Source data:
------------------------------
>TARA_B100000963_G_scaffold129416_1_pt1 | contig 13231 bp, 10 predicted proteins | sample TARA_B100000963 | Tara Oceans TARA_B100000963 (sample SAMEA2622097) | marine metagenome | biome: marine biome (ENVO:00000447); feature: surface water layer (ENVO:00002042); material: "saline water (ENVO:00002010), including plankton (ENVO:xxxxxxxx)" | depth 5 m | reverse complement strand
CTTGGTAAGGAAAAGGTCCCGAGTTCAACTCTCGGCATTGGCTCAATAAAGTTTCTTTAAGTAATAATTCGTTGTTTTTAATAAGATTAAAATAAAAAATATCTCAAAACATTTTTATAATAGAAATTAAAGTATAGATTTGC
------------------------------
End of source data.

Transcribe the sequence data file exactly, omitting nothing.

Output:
>TARA_B100000963_G_scaffold129416_1_pt1 | contig 13231 bp, 10 predicted proteins | sample TARA_B100000963 | Tara Oceans TARA_B100000963 (sample SAMEA2622097) | marine metagenome | biome: marine biome (ENVO:00000447); feature: surface water layer (ENVO:00002042); material: "saline water (ENVO:00002010), including plankton (ENVO:xxxxxxxx)" | depth 5 m | reverse complement strand
CTTGGTAAGGAAAAGGTCCCGAGTTCAACTCTCGGCATTGGCTCAATAAAGTTTCTTTAAGTAATAATTCGTTGTTTTTAATAAGATTAAAATAAAAAATATCTCAAAACATTTTTATAATAGAAATTAAAGTATAGATTTGC